Systems science emerged from interdisciplinary studies and is characterized by a diversity of perspectives, foci, and approaches. Systems science is not a discipline, per se, but a meta-discipline or field whose subject matterorganized complexitycan be applied within virtually any particular discipline. Systems science has become the broader scientific area that embodies all the thinking and practices derived from, and related to, advances in systems theory, methodology, and philosophy. The main professional association dedicated to the study and the advancement of this area is the International Society for the Systems Sciences (ISSS). When established in 1954 by von Bertalanffy, Ralph Gerard, Anatol Rapoport, James G. Miller, and Kenneth Boulding, it was originally called the Society for the Advancement of General Systems Theory.


General system theory

A system is a set of interconnected components that form a whole and show properties that are properties of the whole rather than of the individual components. This definition is valid for a cell, an organism, a society, or a galaxy. Therefore, as Joanna Macy expressed it, a system is less a thing than a pattern. Systems thinking uses the concept of system to apprehend the world. It "is a framework of thought that helps us to deal with complex things in a holistic way" (Flood and Carson, p. 4). When formalized in explicit, conventional and definite form, it can be termed systems theory.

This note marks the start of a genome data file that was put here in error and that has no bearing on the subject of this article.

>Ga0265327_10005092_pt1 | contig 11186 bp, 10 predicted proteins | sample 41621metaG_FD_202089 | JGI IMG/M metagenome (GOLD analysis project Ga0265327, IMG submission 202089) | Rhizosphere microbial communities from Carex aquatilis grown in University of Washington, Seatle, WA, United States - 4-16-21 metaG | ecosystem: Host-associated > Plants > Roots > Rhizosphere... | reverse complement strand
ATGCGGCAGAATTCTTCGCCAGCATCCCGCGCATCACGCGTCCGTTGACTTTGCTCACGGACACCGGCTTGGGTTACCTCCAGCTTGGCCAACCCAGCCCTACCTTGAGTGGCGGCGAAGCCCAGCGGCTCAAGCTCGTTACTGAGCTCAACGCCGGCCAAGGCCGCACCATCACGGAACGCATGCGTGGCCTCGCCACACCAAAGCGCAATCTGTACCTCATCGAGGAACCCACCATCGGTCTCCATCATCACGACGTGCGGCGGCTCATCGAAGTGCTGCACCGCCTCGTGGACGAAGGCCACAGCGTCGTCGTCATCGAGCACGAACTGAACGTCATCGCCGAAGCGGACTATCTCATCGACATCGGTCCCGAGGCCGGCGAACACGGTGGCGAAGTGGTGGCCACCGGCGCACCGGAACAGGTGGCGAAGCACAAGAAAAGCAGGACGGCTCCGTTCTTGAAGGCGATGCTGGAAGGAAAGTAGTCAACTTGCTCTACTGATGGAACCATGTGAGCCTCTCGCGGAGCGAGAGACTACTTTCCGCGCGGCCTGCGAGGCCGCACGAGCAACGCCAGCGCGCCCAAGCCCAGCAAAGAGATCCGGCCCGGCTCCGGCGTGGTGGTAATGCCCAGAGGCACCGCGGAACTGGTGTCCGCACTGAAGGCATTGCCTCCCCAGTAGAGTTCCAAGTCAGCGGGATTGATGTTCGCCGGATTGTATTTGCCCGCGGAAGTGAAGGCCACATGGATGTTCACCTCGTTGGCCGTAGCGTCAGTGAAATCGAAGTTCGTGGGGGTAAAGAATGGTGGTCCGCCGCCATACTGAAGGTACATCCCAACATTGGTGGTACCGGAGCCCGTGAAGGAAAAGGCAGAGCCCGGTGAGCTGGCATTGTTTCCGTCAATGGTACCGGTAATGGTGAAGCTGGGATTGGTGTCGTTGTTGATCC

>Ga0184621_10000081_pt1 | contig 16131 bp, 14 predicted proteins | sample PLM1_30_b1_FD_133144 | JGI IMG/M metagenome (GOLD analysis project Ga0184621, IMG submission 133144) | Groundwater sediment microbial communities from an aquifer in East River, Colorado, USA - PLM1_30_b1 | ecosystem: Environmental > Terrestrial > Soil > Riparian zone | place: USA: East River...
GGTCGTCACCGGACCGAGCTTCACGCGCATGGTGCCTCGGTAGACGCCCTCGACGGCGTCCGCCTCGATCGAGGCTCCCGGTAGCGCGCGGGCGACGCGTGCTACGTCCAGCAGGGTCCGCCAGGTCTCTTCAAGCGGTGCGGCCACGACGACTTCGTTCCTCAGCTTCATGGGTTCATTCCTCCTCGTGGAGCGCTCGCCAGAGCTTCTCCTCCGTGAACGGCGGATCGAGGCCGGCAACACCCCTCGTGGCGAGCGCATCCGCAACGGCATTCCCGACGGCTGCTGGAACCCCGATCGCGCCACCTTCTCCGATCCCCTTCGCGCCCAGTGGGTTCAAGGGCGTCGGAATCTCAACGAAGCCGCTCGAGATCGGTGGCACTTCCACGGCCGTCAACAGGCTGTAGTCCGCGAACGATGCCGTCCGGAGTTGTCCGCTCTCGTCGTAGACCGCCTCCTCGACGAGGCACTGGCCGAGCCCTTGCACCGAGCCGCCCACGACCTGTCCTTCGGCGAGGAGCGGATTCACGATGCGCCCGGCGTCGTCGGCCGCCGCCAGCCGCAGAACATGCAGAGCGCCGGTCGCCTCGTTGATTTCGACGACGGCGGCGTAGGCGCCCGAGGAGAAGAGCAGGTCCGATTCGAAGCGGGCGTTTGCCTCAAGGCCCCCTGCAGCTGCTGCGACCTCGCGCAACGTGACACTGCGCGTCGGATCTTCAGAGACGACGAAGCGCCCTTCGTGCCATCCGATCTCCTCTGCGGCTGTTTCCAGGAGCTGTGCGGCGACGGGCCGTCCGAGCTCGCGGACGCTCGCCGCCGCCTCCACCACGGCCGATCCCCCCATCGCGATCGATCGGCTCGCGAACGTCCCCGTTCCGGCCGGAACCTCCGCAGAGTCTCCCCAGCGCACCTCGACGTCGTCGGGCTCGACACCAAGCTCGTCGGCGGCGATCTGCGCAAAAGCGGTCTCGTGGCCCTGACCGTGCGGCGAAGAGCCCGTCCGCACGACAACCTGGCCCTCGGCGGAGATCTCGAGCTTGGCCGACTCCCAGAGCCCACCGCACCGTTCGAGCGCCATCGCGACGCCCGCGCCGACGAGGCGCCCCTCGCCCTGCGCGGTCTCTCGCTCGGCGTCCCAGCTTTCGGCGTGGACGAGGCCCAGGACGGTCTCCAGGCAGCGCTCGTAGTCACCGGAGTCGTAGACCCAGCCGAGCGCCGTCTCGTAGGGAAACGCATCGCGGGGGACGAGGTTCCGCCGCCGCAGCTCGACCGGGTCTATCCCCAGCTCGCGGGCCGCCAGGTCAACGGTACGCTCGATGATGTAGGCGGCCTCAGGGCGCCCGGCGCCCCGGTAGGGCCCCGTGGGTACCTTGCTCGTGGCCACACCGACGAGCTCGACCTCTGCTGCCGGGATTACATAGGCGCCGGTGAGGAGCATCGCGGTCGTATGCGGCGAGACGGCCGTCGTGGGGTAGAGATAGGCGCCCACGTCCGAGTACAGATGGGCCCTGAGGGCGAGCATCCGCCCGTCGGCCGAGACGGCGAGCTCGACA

Systems theory provides a knowledge base that goes beyond disciplinary boundaries; it seeks isomorphism between and among concepts, principles, laws, and models in various realms of experience; it provides a framework for the transfer and integration of insights relevant to particular domains of research; and it promotes the unity of science through improving communication among disciplines. Bertalanffy's General System Theory (GST) is "a theory, not of systems of a more or less special kind, but of universal principles applying to systems in general" (Bertalanffy, p. 32). GST "aims to provide a framework or structure of systems on which to hang the flesh and blood of particular disciplines and particular subject matters in an orderly and coherent corpus of knowledge" (Boulding, p. 248).

General systems theorists acknowledge that specialized knowledge is as important as a general and integrative framework. Specific systems theories have emerged and include cybernetics, autopoietic systems theory, dynamical systems theory, chaos theory, organizational systems theory, and living systems theory, among others. Considered together, these specific systems theories comprise the systems sciences, many of which have become known as the so called new sciences or sciences of complexity.


General evolution theory

Following the systems tradition, General Evolution Theory (GET) looks for isomorphisms in the patterns of irreversible change over time at different systems levels. GET postulates that the evolutionary trend in the universe constitutes a "cosmic process" specified by a fundamental universal flow toward ever increasing complexity.